- Rapid urbanisation has provided most cities in the world with opportunities to provide more sustainable, vibrant, and prosperous centres for their citizens.
- But they must first address challenges such as inadequate infrastructure investments, pollution and congestion, and poor urban planning, according to a new report.
The report, Creating Livable Cities: Regional Perspectives, looks at urbanisation trends across emerging and developing economies in Africa; Asia and the Pacific; Eastern Europe, Southern and Eastern Mediterranean; and Latin America and the Caribbean.
The report is a joint publication by four regional development banks (RDBs) operating in these regions—African Development Bank (AfDB), Asian Development Bank (ADB), European Bank for Reconstruction and Development (EBRD), and Inter-American Development Bank (IDB).
“Cities offer access to key infrastructure, institutions, and services for a good quality of life,” said ADB President Takehiko Nakao. “They can be centres of innovation for a more livable future for all. But realising that potential requires forward thinking and flexible planning, adequate capacity at the municipal level, and good governance.”
While the majority of leading economic hubs are still in advanced economies, the centre of economic activity is moving toward the developing and emerging markets, says the report.
Asia and Africa will account for 90% of urban population growth between 2018 and 2050, with more than a third of this growth to happen in just three countries— China, India, and Nigeria.
Developing environmentally sustainable cities
Although large and still dominant, megacities of more than 10 million people and national capitals are not the fastest-growing urban areas. Urban areas with fewer than 1 million residents account for 59% of the world’s urban population and are experiencing a faster growth rate across the regions, according to the report.
President of the AfDB, Akinwumi Adesina said: “We are helping to open up rural areas to development as a means of reversing migration trends. To do this, we are investing in skill upgrades, creating jobs, providing access to SME finance for young men and women. Ultimately, we need to create livable and workable cities for the younger generation.”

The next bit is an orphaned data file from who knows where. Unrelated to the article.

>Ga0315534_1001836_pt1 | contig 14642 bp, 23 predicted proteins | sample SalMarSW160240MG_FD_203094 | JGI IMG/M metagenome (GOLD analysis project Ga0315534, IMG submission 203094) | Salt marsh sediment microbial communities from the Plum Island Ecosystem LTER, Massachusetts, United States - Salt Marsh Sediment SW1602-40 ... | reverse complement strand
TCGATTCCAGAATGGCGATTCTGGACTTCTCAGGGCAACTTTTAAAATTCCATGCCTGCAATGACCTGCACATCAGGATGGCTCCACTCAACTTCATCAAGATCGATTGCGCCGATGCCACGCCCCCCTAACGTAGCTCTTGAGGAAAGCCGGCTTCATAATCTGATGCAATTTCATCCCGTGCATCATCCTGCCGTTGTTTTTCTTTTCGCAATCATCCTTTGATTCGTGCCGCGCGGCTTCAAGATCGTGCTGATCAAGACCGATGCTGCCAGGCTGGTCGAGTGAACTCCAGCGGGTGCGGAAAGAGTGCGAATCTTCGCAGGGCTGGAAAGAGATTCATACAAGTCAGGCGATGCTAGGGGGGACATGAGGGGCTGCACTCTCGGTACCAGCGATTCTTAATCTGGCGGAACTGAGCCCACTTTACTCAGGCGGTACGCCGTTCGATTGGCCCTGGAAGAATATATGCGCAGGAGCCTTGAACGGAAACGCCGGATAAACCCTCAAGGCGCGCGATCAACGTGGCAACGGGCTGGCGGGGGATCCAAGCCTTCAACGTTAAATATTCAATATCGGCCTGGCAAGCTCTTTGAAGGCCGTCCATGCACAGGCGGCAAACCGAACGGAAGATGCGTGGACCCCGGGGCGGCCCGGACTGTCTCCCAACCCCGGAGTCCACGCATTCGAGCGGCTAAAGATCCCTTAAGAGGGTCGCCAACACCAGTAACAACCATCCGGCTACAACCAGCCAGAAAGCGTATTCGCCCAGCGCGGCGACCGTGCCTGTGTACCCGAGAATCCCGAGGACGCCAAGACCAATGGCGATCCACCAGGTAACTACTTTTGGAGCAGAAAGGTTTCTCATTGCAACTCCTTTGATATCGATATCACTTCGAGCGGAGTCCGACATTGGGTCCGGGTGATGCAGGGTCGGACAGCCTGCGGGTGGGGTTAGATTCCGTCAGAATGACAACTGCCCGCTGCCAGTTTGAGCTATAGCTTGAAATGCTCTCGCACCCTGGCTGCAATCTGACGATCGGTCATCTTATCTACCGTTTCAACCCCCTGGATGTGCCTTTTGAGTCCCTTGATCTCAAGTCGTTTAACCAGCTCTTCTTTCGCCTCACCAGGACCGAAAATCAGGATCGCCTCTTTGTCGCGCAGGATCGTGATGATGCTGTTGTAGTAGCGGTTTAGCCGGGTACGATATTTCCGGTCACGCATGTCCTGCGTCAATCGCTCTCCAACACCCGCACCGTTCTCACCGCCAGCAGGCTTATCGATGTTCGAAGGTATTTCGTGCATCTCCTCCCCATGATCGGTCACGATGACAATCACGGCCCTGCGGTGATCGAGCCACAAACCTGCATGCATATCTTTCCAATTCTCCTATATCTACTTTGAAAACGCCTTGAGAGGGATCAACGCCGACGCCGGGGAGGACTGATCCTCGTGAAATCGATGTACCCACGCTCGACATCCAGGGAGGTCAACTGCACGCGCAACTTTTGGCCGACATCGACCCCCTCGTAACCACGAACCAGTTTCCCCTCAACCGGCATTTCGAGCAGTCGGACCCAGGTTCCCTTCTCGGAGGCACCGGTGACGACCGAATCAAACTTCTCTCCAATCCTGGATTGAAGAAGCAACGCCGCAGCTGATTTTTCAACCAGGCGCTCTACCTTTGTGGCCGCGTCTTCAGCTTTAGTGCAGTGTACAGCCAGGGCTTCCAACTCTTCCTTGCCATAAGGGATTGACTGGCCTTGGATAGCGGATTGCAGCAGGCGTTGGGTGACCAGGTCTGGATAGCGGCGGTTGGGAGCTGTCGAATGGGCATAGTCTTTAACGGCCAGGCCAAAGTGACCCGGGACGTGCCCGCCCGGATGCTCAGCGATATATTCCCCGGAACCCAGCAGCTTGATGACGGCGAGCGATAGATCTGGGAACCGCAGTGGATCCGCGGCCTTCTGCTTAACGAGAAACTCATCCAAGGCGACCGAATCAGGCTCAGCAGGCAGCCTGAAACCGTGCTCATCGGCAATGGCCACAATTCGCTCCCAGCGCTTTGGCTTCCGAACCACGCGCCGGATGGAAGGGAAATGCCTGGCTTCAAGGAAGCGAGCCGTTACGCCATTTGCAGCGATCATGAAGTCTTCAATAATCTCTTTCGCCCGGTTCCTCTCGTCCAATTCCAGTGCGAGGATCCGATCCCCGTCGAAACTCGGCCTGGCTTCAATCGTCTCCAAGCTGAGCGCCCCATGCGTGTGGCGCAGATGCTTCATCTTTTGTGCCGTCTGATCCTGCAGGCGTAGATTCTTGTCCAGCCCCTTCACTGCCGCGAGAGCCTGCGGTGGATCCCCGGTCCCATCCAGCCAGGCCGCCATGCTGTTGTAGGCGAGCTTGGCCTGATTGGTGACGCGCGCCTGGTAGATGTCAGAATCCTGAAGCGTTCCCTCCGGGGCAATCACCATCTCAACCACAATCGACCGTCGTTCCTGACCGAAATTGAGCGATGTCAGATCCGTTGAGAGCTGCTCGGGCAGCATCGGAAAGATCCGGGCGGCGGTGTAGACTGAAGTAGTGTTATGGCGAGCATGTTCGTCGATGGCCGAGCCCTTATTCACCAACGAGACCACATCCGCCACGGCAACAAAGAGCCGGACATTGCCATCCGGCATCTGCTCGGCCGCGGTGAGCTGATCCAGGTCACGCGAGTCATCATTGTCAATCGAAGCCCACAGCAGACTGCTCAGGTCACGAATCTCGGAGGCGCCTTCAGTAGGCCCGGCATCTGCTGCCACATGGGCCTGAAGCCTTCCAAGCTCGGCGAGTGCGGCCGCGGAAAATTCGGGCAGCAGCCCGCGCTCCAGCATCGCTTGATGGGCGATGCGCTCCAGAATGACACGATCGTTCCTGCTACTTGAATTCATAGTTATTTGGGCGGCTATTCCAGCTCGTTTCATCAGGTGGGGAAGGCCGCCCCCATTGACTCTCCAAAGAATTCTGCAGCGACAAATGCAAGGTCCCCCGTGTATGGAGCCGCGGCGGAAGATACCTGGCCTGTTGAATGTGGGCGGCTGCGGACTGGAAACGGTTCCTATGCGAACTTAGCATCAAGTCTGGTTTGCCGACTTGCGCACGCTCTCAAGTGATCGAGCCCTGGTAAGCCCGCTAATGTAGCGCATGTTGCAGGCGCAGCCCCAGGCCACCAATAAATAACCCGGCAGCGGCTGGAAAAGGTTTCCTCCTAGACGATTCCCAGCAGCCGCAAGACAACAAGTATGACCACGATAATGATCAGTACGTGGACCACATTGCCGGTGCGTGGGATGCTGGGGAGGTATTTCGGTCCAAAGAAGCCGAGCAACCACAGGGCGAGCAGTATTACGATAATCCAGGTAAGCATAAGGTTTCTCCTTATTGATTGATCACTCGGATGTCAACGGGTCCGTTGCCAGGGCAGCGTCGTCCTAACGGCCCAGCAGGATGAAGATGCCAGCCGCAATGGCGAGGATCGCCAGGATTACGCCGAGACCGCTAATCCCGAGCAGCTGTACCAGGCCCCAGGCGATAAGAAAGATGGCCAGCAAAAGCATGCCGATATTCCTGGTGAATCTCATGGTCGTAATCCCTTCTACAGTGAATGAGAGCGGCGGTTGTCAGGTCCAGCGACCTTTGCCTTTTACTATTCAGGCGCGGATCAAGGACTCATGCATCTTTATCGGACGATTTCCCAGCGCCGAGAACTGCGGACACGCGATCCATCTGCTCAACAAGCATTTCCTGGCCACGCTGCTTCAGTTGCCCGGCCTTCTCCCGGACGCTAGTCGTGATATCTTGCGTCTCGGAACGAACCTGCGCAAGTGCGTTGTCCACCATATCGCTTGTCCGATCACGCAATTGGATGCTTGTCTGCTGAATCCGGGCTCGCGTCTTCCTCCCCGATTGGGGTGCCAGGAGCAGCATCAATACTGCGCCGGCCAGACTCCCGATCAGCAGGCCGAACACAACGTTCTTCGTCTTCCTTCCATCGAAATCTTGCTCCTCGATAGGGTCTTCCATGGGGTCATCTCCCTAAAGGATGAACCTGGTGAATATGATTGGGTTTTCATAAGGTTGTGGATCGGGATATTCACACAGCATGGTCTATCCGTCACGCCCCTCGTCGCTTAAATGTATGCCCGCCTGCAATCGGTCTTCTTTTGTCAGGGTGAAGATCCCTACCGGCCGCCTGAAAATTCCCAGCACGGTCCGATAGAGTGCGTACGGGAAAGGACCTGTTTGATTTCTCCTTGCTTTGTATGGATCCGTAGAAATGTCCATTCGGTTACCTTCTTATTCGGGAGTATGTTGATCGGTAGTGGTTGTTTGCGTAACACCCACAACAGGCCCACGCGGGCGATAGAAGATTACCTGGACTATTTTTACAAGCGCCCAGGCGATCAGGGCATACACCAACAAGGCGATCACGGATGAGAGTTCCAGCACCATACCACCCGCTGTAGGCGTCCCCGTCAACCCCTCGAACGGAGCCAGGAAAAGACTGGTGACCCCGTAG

Cities need large scale investments to develop and maintain infrastructure and services such as urban transport, water supply, sanitation, and solid waste management. In the face of rapid growth, overstretched services, skills shortages, and increased vulnerabilities to disasters are adding to cities’ environmental stress.
The publication examines the types of policy interventions and approaches needed to promote competitive, inclusive, equitable, and environmentally sustainable and climate-resilient cities—four factors that taken together make cities “livable.”
“RDBs play an important role in identifying, distilling, and diffusing knowledge and actions that can accelerate progress toward creating more livable cities,” the report noted.
Making cities more livable is one of the seven operational priorities of ADB’s Strategy 2030. ADB’s Livable Cities approach puts people and communities at the centre of urban development, and promotes strengthening urban institutions through holistic and participatory urban planning and sustainable financing, and use of data and digital technologies to improve urban services to the residents.
Adesina called for increased regional development bank cooperation in information sharing, shared learning from existing diagnostic tools, and a joint action plan and collective effort to help create sustainable and livable cities.
Author: Babalwa Bungane
This article was originally published on ESI Africa and is republished with permission with minor editorial changes.